War of the Rebellion: Serial 073 Page 0323 Chapter L. REPORTS, ETC.-ARMY OF THE CUMBERLAND.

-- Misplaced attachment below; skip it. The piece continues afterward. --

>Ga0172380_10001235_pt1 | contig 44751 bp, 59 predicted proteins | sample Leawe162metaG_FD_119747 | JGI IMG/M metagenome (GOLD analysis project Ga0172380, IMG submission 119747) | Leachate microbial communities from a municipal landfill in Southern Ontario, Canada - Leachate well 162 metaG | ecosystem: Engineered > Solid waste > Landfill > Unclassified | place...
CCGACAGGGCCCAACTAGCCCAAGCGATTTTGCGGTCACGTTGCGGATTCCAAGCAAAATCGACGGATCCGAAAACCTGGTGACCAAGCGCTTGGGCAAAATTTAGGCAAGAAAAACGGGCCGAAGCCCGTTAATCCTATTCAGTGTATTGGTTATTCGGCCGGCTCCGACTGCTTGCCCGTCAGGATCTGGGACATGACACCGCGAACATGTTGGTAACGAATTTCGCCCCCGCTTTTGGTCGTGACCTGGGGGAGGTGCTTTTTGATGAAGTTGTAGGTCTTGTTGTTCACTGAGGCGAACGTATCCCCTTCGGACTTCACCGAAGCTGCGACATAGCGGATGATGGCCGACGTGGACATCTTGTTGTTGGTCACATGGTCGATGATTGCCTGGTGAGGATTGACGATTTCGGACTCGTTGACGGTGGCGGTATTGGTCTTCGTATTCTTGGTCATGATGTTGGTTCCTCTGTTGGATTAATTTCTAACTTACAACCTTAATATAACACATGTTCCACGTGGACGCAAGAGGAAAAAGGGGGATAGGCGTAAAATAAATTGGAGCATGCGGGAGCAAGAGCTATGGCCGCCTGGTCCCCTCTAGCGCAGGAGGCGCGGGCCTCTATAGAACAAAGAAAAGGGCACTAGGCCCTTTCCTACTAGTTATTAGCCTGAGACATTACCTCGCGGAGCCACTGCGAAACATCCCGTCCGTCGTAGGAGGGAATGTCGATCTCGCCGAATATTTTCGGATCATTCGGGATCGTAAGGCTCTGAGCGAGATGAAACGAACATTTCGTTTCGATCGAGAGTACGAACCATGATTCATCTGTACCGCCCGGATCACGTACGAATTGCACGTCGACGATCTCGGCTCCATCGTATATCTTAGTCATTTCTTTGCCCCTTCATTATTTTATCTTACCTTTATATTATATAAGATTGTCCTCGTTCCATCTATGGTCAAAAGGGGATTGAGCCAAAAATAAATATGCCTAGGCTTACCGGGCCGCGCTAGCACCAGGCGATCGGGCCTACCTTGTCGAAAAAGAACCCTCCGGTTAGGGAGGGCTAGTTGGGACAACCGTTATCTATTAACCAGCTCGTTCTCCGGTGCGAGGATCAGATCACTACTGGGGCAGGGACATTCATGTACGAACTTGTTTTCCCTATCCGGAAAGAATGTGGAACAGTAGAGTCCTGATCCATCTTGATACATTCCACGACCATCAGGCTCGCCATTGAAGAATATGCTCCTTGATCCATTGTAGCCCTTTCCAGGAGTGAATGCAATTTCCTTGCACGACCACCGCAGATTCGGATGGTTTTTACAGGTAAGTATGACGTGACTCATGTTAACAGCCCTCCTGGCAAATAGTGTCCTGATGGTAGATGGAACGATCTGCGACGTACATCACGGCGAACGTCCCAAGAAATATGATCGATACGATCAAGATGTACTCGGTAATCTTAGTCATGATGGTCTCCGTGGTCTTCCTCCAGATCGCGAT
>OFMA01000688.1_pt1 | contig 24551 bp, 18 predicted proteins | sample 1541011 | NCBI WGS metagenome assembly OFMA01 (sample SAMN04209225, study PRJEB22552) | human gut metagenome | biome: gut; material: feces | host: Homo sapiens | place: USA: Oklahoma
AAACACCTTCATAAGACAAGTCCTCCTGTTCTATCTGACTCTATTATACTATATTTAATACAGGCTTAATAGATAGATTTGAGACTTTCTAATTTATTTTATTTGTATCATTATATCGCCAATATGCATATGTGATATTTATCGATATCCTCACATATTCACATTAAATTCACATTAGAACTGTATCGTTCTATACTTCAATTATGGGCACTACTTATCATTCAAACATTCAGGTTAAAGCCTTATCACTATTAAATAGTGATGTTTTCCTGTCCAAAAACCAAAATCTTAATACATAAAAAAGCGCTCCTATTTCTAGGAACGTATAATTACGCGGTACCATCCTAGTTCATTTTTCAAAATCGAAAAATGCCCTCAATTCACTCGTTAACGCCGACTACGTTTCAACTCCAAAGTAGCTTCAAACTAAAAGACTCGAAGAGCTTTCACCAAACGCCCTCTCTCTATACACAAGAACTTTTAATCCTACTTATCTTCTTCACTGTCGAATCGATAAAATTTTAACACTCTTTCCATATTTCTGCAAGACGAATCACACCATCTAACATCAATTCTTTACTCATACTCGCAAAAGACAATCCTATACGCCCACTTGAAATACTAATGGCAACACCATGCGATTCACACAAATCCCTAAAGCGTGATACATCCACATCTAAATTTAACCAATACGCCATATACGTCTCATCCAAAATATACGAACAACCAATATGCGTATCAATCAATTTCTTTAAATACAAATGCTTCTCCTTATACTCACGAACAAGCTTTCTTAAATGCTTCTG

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were formed. I ordered them to move forward toward the breast-works and continue the fire. About this time a captain of the One hundred twenty-ninth Illinois Volunteers came to me from toward the works, saying, "For God's sake, general, don't fire; those are our men in those works." I replied that it was impossible, as our own men would not fire upon us as those in the works were doing. I started the captain to make a minute examination and report, when the whole line of works opened a heavy fire, which threw the men into some confusion, and many, in spite of all I could do, fell back and retreated. Those who remained I ordered to take to trees, lie down, and crawl up to the works, saying that we could carry them, and that I would lead. A gallant, determined band followed about thirty paces. Some 15 or 20 were killed by and near me, yet they moved on until we got within about fifteen paces of the works, when I was shot. I then ordered them to hold their places, under cover as much as possible, stating that re-enforcements would soon come up; that I would remain, sending for a surgeon to come to the foot of the hill behind us. This I did. We remained at this place, under cover of some bushes and trees, for some fifteen or twenty minutes, the men insisting on carrying me off, and I refusing to let them, in hopes that a sufficient force would soon come up to assist us in carrying the works or to relieve us; none came. Thinking that by this time my messenger should have returned to the foot of the hill with a surgeon, I consented to go there, have wounds dressed, and return. I was shot through the left arm, the same ball wounding me in the side, and I then thought it had remained in my body. The slight movement caused by my starting seemed to arouse the enemy (they had been quiet for some time) and he opened upon me first from his line, driving my men and forcing them to retreat on double-quick time. I could only follow their retreating steps. On reaching the bottom I found some hundred men of my command. I ordered them forward to aid their comrades who were already in and near the works. They quickly and promptly started, but as they reached the road covered by the enemy's battery on our right they were thrown into confusion by the shells, and it was impossible to rally and reform them at that point. This was between 4 and 5 o'clock in the afternoon. With the aid of two of my soldiers I returned to our works on the hill, found a surgeon, had my wounds dressed, and returned to the road at the foot of the hill. Were I found that portion of my brigade which had fallen back formed and ready to reassault the enemy. I sent my aide, Lieutenant Harryman, to General Butterfield for permission to assault the works again; this he refused to give. In the charge all of my officers and men (except two field officers now out of service) are entitled to praise. But for a fire in the rear (by mistake) I am satisfied that we would not only have succeeded in carrying the battery, but should also have carried the breast-works. We lost this fight many brave men, but the enemy lost more. We buried 54 of our men and about 90 rebels, they having left their works during the night, leaving their dad on the ground. My brigade was ordered to bury the dead and to gather the trophies. We turned in the pieces of artillery and about 2,000 stand of small-arms. The part taken in this battle by the Second and Third Brigades can be better shown in the brigade commanders' reports; I knew but little; I saw the Third Brigade advance, attack, and return before I was ordered to advance; I saw